Fans of Indiana Jones movies and Dan Brown novels will enjoy this one.

BONE CHASE

A thriller that dips into ancient myths, folklore, and the Old Testament to tell about a race to find giants.

Ethan McCloud is a laid-off math teacher from Nebraska whose dad asks if he’s seen a six-fingered man. Dad is then killed either by an aneurism or by the Six-Fingered Man, and either way, “Burying a father sucks.” Father leaves behind a video urging his son to search for giants because “you think critically and base your answers on provable facts.” Ethan tells his girlfriend, Shanny, that he has “information about how no shit real giants exist.” Indeed, he’s shown a picture of a skeleton, “a living, breathing, human-shaped thing, seventy-five feet tall.” But searching is a dangerous business. People die after discovering giant bones because “They just knew too much.” There are many biblical references to giants which Ethan considers to be evidence. He muses, what if we descended from giants instead of from apes? “This isn’t just a race to find giants,” Shanny declares. “It’s a race to find God.” The story moves along reasonably well, with the usual threats, like the girlfriend being in mortal danger. But the pacing hits a speed bump when Ethan brings up an abstruse mathematical concept called the Hodge Conjecture in painful detail and fails to show its relevance. And while the writing and storytelling are entertaining, the author’s metaphors just work too hard. “The distance to the trailer was a rheostat of fear.” A man’s “mouth slammed into a frown.” “Butterflies scythed through Ethan.” And “his mind filled with ants who were busy rebuilding the possible futures.” The best exchange, though: “I thought you were dead.” “I got better.”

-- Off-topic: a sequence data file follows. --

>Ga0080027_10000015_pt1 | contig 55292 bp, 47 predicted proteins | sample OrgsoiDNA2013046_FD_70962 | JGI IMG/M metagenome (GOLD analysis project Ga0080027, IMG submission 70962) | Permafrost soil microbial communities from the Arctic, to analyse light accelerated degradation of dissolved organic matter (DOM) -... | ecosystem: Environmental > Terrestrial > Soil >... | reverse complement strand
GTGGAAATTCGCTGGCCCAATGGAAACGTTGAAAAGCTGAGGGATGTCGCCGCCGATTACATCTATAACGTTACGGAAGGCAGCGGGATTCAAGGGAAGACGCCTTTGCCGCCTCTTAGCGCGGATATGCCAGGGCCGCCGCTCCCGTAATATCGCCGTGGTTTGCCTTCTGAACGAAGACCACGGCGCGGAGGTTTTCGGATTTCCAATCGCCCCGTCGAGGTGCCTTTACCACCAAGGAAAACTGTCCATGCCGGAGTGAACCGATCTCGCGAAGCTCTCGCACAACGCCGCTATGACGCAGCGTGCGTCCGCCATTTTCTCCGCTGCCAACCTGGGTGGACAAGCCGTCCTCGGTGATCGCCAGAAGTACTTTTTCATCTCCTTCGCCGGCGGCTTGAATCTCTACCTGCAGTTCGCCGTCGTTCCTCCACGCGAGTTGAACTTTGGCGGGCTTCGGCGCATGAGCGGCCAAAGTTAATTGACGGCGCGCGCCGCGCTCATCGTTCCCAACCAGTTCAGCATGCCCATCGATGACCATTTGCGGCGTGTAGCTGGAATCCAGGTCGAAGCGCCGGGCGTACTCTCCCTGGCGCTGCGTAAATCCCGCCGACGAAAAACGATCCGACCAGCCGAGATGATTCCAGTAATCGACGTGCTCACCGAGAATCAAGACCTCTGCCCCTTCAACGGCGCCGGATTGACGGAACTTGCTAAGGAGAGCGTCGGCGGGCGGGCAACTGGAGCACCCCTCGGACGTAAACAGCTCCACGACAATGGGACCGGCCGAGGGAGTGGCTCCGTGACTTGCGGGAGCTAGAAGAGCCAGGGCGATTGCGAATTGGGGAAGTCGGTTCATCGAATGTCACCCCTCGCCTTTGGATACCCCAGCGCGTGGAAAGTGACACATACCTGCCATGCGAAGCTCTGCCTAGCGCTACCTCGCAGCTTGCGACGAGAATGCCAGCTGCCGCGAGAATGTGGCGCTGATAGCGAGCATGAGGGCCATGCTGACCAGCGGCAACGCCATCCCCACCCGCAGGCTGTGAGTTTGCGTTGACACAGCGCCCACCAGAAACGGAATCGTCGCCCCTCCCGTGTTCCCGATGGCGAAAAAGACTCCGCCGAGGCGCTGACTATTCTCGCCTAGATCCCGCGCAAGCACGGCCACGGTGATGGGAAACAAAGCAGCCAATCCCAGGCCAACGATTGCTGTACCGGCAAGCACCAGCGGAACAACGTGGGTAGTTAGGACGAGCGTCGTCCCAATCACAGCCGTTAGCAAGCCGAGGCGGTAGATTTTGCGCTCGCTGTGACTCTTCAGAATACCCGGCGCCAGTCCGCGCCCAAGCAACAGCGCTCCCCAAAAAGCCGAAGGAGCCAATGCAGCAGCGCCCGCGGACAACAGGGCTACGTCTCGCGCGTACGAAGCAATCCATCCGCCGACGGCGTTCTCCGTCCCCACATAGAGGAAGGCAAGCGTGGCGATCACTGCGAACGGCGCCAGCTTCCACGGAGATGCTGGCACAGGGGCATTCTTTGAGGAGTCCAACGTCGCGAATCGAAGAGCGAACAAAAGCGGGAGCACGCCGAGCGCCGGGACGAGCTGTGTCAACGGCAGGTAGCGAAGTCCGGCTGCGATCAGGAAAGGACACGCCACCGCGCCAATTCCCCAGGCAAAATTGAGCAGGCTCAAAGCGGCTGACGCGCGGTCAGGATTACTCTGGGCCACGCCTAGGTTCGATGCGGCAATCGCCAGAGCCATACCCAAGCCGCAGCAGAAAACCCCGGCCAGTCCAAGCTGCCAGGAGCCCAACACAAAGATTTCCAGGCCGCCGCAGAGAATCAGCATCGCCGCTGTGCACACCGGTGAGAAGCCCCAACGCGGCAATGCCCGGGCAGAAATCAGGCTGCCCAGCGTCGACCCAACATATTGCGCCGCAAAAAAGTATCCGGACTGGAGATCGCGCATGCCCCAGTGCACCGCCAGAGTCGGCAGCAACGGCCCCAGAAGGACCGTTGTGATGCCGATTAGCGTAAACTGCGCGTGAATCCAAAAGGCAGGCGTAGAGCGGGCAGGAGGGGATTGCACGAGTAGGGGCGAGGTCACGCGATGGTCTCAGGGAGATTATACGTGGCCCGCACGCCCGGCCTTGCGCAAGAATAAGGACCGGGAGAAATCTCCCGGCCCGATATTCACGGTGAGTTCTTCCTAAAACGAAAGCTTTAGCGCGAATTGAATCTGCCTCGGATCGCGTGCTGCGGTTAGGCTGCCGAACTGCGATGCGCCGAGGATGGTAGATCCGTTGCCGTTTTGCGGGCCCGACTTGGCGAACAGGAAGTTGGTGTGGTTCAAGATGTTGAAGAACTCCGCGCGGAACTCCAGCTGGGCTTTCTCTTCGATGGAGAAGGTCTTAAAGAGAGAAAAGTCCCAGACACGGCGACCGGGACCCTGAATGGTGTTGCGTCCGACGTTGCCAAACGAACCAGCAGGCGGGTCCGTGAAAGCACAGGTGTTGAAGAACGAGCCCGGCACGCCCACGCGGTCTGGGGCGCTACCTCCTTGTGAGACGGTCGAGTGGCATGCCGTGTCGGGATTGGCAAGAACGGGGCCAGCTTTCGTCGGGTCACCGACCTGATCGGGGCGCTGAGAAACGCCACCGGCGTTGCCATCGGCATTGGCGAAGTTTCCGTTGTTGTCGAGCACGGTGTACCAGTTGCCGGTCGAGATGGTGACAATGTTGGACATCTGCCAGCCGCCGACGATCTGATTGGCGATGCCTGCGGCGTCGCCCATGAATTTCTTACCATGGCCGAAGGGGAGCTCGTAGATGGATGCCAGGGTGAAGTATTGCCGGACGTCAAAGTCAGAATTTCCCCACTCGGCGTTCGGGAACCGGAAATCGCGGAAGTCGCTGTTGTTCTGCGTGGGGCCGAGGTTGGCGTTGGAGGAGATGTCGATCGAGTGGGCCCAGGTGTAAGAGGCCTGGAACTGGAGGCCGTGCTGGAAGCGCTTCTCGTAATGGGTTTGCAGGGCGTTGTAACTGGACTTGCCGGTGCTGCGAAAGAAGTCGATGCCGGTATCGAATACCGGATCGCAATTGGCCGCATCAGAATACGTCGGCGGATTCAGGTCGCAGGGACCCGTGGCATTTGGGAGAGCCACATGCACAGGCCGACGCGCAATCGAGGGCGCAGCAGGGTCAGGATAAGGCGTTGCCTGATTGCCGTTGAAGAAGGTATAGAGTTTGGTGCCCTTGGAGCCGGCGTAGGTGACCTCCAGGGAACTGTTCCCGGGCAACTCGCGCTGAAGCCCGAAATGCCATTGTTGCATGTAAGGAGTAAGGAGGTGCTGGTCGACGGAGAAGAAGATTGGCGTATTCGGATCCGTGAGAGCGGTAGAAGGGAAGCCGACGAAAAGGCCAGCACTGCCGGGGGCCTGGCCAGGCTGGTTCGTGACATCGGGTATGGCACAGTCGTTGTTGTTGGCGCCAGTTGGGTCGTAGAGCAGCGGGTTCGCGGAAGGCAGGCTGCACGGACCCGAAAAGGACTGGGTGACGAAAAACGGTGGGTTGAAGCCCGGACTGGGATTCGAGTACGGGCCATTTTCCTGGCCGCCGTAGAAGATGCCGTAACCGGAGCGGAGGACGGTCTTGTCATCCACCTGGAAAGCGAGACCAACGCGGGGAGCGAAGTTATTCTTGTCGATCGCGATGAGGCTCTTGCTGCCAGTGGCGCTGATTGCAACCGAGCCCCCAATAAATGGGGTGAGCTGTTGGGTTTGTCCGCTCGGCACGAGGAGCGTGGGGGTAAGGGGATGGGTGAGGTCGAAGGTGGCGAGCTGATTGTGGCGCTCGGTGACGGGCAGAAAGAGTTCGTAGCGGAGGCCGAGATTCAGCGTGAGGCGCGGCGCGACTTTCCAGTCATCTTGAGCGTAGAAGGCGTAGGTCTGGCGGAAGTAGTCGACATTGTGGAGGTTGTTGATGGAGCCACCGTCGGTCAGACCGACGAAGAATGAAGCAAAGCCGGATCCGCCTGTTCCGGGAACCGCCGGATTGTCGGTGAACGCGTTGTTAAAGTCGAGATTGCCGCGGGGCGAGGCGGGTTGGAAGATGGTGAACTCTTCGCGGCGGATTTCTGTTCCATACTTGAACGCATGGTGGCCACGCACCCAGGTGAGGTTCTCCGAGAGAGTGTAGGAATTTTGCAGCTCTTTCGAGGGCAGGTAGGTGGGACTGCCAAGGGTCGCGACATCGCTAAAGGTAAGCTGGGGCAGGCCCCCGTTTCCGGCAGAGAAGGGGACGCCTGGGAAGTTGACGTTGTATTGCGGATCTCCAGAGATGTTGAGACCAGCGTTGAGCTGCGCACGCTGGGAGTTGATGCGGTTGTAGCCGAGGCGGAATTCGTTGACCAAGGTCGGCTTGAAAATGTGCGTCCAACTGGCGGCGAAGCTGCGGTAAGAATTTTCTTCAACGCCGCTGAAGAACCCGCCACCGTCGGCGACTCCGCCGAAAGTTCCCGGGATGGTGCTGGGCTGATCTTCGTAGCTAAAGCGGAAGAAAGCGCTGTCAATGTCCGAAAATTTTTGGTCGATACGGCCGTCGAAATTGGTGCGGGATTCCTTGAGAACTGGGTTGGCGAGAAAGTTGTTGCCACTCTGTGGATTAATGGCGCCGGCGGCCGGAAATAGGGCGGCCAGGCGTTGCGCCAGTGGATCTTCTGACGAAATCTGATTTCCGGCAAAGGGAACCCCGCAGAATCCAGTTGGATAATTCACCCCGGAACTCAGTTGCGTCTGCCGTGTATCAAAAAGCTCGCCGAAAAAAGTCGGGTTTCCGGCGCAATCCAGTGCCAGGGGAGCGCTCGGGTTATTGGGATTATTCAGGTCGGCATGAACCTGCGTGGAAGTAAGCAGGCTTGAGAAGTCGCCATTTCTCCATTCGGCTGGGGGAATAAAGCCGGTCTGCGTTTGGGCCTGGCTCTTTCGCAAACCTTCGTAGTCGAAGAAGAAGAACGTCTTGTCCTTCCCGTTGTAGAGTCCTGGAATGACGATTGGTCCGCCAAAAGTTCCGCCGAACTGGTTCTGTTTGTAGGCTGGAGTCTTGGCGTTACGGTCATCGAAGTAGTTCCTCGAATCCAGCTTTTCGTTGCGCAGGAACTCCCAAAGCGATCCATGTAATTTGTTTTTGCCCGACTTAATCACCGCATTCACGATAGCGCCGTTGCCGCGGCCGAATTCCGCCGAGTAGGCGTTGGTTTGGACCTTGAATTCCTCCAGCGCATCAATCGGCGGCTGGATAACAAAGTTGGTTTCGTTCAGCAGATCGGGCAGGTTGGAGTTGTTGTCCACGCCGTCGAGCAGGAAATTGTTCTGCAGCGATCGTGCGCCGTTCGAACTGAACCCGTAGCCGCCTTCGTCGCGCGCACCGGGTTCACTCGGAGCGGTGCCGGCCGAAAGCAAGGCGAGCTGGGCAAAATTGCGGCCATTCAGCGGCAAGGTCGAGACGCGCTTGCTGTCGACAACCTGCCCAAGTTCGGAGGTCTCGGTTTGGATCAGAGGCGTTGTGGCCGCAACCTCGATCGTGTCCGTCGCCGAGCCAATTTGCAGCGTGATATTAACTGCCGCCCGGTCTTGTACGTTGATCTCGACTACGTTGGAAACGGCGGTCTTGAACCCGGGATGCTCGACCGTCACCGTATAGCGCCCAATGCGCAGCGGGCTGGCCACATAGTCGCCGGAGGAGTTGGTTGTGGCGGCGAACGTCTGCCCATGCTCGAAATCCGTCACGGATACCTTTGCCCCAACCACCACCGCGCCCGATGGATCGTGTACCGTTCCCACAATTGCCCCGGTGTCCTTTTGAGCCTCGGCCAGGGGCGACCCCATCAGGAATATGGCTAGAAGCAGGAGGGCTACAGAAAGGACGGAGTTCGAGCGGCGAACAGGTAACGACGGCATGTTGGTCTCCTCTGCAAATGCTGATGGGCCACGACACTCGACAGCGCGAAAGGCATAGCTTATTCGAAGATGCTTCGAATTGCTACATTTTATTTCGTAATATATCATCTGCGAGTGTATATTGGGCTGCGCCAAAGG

Fans of Indiana Jones movies and Dan Brown novels will enjoy this one.

Pub Date: Dec. 1, 2020

ISBN: 978-1-5344-5009-7

Page Count: 336

Publisher: Saga/Simon & Schuster

Review Posted Online: Oct. 27, 2020

Kirkus Reviews Issue: Nov. 15, 2020

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A weird, wild ride.

THE HOUSE ACROSS THE LAKE